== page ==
The sheer beauty of the BMW R7 prototype takes my breath away. A single copy was crafted in 1934 by design engineer Alfred Böning. His vision was a departure from the "bicycle with motor" design still prevalent in the 1930s. The R7 incorporated sweeping enclosed bodywork, a pressed steel frame, valanced mudguards and then-innovative telescopic front forks.
The R7's beauty was more than skin deep, however. The transmission featured an 'H' pattern hand shifter and the 800c Boxer engine crafted by Leonhard Ischinger was decades ahead of its time. The revolutionary engine includes a forged, single piece crankshaft. The cylinder housing is a monoblock with a hemispherical combustion chamber, eliminating the need for a troublesome head gasket and the camshaft is positioned below the crank (allowing more convenient plug placement).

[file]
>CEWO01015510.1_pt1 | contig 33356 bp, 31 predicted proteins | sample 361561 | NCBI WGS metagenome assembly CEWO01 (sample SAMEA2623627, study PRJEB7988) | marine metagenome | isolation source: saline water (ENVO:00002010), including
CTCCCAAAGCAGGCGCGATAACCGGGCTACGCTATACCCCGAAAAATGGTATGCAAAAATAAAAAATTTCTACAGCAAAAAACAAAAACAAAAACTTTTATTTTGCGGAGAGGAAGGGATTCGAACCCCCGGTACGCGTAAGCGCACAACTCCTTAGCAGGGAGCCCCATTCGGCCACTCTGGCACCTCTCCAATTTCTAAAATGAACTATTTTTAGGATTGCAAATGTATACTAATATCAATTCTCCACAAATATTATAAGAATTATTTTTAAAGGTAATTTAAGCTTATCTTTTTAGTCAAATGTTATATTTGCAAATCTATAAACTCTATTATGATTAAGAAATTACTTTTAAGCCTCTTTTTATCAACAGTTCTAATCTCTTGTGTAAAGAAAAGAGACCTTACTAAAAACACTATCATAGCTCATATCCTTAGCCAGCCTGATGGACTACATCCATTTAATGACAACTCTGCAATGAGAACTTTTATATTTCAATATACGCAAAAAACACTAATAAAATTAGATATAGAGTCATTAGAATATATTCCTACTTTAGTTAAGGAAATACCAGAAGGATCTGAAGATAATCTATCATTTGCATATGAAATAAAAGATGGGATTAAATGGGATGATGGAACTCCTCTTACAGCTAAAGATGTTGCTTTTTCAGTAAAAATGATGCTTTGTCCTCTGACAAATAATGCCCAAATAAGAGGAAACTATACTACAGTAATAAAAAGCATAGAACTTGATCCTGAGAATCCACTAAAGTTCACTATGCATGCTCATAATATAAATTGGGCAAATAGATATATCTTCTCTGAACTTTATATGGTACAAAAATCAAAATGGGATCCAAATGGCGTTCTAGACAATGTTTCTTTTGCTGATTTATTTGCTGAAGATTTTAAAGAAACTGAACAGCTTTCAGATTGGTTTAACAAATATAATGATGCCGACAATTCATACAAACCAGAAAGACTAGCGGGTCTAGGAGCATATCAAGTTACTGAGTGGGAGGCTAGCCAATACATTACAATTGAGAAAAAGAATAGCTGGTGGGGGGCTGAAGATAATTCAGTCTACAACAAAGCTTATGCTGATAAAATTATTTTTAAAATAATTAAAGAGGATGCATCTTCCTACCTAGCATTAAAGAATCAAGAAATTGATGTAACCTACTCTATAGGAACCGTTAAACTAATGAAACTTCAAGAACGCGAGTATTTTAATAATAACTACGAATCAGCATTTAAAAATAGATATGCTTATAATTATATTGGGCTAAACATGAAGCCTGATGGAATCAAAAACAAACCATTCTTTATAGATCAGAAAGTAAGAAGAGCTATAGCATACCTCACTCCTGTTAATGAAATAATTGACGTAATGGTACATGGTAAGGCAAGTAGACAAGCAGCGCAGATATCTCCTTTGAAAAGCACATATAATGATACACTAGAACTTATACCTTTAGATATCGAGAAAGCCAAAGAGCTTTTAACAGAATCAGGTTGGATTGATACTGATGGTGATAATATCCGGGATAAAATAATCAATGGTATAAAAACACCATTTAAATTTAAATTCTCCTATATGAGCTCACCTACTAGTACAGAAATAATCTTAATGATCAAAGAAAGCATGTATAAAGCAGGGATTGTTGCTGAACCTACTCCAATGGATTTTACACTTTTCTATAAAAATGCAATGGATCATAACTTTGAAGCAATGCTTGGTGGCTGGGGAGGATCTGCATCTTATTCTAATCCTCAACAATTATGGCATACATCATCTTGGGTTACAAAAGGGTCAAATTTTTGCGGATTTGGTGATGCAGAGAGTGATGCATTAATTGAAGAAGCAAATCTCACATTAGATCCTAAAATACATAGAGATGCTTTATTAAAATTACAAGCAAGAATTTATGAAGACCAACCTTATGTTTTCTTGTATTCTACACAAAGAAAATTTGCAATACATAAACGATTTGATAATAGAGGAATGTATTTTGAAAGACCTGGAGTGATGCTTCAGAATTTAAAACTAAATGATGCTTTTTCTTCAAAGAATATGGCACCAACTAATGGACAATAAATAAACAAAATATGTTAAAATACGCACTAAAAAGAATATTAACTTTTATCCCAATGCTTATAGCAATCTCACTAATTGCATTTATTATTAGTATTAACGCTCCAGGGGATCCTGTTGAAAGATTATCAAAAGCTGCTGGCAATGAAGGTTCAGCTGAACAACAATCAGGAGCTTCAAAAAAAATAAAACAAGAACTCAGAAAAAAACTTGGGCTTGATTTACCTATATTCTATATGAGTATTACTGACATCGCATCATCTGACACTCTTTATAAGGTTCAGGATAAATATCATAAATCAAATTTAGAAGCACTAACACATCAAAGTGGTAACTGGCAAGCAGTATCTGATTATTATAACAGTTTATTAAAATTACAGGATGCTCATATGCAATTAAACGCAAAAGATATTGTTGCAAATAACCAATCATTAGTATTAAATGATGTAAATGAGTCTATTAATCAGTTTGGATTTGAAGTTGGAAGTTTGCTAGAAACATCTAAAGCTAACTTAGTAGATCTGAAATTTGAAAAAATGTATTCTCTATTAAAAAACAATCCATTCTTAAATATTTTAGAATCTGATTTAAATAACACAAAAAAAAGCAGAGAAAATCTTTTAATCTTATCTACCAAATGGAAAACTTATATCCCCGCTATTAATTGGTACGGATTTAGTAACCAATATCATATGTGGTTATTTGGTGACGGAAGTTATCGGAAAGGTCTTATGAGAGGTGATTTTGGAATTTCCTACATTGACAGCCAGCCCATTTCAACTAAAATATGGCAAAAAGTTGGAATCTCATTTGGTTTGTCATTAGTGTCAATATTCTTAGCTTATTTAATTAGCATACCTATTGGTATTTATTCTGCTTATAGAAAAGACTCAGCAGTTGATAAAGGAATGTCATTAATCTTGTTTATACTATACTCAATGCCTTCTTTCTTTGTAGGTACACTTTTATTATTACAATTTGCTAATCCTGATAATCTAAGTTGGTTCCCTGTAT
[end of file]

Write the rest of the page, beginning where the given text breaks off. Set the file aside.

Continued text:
Alas, the R7 was deemed too extravagant and expensive to produce in the harsh economic and political climate of the mid-1930s. The roadworthy prototype was stripped of useful parts, crated and largely forgotten until 2005. When the box was finally opened, the R7 was found to be 70% complete but in disastrous condition. Many components were severely rusted and a long-forgotten battery had ruptured and corroded the machine even further.
Luckily, the original design drawings were located in the BMW Archives and BMW Classic undertook a comprehensive restoration. A team of specialists rebuilt the frame, bodywork, transmission and one-of-a-kind motor. By the end of 2008, the machine looked like it must have when Alfred Böning first rolled it out of his Munich workshop. It performed flawlessly on its first road test in over 70 years and, hopefully, will be displayed around the world in years to come.
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